Last month, the 13 elementary schools in the North Little Rock School District were awarded $19,500 in art supplies from the Caterpillar Foundation and Thea’s Art Closet. The schools – Amboy, Boone Park, Crestwood, Glenview, Indian Hills, Lakewood, Lynch Drive, Meadow Park, North Heights, Park Hill, Pike View, Redwood Early Childhood and Seventh Street – each received $1,500. The $19,500 gift will fund a calendar year’s worth of art supplies for each school, approximately 37 different products (about 140 items or sets) including drawing paper, brushes, pencils, acrylic paints, markers, scissors and other essentials. The collection of art supplies donated is curated to suit the grades represented by the school. The Caterpillar Foundation has been a champion of environmental sustainability, access to education and the fulfillment of basic human needs since 1952. The Foundation is investing $200 million over the next three years in programs benefiting adolescent girls. Thea’s Art Closet, a program of the Thea Foundation, was developed in 2006 as a response to the growing trend of art educators’ shortage of supplies. The program aims to give all Arkansas teachers and students the chance to experience unhindered creativity in the classroom. After five years of providing nearly $1 million in high-quality art sup-

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Nobody Told Me This Stuff:

Seeing It All for the First Time By Robert Bell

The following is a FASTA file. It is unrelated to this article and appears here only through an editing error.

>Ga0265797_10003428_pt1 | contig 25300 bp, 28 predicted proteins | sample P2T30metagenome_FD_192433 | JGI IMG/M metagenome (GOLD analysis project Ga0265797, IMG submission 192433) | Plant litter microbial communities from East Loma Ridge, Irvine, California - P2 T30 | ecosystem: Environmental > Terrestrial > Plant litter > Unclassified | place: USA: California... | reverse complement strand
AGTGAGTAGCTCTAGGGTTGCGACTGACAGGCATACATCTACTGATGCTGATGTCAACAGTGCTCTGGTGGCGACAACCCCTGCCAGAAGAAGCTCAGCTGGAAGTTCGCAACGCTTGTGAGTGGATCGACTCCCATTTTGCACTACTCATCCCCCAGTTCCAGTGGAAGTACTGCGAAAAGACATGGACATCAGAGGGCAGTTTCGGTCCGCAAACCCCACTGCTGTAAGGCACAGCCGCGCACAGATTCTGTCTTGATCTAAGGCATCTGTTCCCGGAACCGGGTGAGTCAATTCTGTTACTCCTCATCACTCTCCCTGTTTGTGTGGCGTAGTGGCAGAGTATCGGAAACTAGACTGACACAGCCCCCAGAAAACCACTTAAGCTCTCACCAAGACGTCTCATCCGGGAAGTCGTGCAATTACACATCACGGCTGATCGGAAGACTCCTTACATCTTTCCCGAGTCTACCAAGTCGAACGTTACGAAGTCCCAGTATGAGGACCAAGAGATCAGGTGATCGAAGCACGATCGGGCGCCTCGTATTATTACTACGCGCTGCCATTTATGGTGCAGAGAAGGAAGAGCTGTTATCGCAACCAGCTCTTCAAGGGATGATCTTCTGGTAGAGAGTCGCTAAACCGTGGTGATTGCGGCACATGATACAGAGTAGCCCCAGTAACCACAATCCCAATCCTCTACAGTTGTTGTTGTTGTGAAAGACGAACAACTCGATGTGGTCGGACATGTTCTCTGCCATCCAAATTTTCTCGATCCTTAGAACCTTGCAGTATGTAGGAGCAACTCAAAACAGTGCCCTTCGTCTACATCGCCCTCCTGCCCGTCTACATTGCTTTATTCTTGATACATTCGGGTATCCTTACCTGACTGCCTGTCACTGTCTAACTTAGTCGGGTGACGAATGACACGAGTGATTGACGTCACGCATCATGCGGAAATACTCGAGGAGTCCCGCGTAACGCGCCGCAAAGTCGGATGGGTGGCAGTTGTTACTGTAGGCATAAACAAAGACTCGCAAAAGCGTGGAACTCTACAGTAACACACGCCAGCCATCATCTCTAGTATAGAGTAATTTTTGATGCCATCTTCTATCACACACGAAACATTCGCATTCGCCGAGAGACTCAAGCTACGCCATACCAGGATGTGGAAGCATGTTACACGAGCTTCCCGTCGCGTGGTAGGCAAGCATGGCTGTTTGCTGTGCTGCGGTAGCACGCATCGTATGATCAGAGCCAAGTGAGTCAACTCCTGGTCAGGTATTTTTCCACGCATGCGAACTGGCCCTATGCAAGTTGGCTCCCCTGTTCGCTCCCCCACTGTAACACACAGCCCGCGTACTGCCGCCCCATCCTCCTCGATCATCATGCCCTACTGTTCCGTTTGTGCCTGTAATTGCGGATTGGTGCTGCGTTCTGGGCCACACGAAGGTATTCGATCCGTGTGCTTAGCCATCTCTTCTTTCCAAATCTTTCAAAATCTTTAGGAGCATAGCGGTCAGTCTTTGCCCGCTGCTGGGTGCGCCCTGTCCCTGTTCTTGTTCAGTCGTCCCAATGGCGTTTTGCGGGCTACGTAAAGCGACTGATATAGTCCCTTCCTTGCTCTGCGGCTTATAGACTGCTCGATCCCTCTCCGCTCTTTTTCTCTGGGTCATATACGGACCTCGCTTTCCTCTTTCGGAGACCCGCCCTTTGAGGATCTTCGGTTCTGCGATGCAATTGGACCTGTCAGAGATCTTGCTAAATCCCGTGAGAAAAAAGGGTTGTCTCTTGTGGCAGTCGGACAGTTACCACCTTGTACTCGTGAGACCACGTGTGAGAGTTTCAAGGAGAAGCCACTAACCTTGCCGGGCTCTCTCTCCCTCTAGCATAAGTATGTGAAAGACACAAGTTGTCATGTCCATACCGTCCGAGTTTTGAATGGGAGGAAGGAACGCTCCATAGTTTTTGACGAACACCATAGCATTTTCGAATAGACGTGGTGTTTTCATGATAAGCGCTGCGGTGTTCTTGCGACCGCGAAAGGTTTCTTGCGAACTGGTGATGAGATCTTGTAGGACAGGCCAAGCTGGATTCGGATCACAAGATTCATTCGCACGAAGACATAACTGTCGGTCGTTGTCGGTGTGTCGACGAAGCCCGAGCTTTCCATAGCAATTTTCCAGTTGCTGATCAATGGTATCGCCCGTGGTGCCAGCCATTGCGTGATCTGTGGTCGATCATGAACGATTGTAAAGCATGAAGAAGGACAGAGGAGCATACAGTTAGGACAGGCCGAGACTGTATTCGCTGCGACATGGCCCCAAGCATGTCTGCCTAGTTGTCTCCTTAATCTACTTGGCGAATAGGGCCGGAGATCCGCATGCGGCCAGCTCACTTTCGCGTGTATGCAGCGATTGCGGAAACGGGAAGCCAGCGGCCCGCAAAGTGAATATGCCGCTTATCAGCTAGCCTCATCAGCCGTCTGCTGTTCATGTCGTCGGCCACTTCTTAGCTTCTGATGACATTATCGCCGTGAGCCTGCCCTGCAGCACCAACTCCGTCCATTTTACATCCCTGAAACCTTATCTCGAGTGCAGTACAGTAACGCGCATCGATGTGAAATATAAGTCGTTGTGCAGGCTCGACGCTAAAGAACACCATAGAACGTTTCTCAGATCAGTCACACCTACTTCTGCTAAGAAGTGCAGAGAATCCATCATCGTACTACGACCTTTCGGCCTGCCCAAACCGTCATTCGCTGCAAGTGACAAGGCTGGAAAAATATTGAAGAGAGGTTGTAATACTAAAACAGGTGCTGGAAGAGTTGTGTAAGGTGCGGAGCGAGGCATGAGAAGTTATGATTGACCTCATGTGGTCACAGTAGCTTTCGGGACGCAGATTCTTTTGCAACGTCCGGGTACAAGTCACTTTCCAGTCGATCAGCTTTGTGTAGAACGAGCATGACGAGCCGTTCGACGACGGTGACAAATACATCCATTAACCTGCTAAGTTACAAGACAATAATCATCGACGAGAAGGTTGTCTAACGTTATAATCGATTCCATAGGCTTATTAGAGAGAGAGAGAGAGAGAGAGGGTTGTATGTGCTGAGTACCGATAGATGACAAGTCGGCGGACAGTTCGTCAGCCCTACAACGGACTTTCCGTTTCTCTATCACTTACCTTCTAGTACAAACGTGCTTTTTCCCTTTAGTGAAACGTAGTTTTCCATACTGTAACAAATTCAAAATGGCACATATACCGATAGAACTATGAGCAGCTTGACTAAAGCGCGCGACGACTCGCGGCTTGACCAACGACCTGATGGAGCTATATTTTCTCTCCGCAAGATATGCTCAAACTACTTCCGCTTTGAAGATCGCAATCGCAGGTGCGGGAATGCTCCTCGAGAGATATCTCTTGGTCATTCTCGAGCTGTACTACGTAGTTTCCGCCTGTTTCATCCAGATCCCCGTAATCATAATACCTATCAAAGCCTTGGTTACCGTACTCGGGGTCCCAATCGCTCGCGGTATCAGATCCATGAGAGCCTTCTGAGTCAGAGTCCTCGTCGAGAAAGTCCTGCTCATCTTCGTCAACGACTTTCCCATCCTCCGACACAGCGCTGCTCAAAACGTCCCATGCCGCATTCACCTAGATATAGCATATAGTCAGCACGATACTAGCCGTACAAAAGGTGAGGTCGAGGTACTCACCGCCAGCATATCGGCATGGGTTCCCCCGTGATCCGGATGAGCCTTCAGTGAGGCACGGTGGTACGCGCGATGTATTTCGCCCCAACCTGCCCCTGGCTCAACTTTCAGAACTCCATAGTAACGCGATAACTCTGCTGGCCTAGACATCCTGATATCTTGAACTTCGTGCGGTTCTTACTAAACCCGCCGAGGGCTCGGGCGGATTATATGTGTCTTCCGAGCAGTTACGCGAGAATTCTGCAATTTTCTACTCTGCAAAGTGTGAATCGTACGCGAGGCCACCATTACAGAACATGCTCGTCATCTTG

My wife could go into labor at any moment now. In fact, I just checked on her, and she’s sleeping soundly and it’s not quite 8 p.m. yet. But I know that come midnight, she could be waking me up with those same words she woke me up with last time, also around midnight: “Get up, baby, my water just broke!” She’d been having contractions that day, at often enough intervals so as to prompt her giddy parents to drive down to Little Rock. “I think we’re gonna see a baby here in 24 hours or so,” I overheard her father excitedly say to someone on his cell phone. This was a Saturday night, and she was several days past her due date. We’d scheduled an induction with her OB for the following Monday, but our little dude decided to make his debut sooner. My wife said it felt like he’d karate chopped his way through the amniotic sac. It’s one of those anecdotes I’ll be sure to mention often, when he’s a teenager and his friends are nearby. Anyway, we got in our silver Accord and I drove quickly — but not too quickly, of course — down I-630 to Baptist Hospital. We parked the car and went inside and up to the labor and delivery area. The nurses at the desk didn’t seem nearly interested enough in our situation, much to the annoyance of hyper-vigilant, new-father-to-be me. My wife was far, far more calm and composed. She sat in a wheelchair, and they gave us some paperwork to fill out and went to prep the delivery room. As is custom nowadays with all events from the once-in-a-lifetime to the utterly mundane, I took a photo of her and posted it to social media. The message below the photo: “This is happening.” Soon she was lying in bed, and the contractions were getting real. I remember her eyes opening wider than I’d ever seen them. “Woooow-ooooooowww!” she said. “Holy crap!” I ran back out to the nurses’ station. “Can we please get an epidural? Now, please?” The woman behind the desk just looked at me for a second silently. “It’s on the way,” she said, not at all seeming to understand that WE WERE ABOUT TO HAVE A BABY FOR CRYING OUT LOUD! (Of course, I am well aware that for that woman and all of her colleagues, it was just another day at the office and did not require getting all worked up or freaked out.) Finally, the guy showed up to administer the epidural, and it was then that things got much better for my wife, who instantly was able to relax and even get some sleep. Before drifting off, she came up with a brilliant business idea: epidural cruises. It’s like a regular cruise, but every couple of days, they give you an epidural and just wheel you around the deck while you feel awesome. I think it could work; you just have to get out into international waters. The night went by and then we woke up early that next morning. I was ravenously hungry for some reason and devoured one of the breakfast trays 50 | savvy k i ds February 2014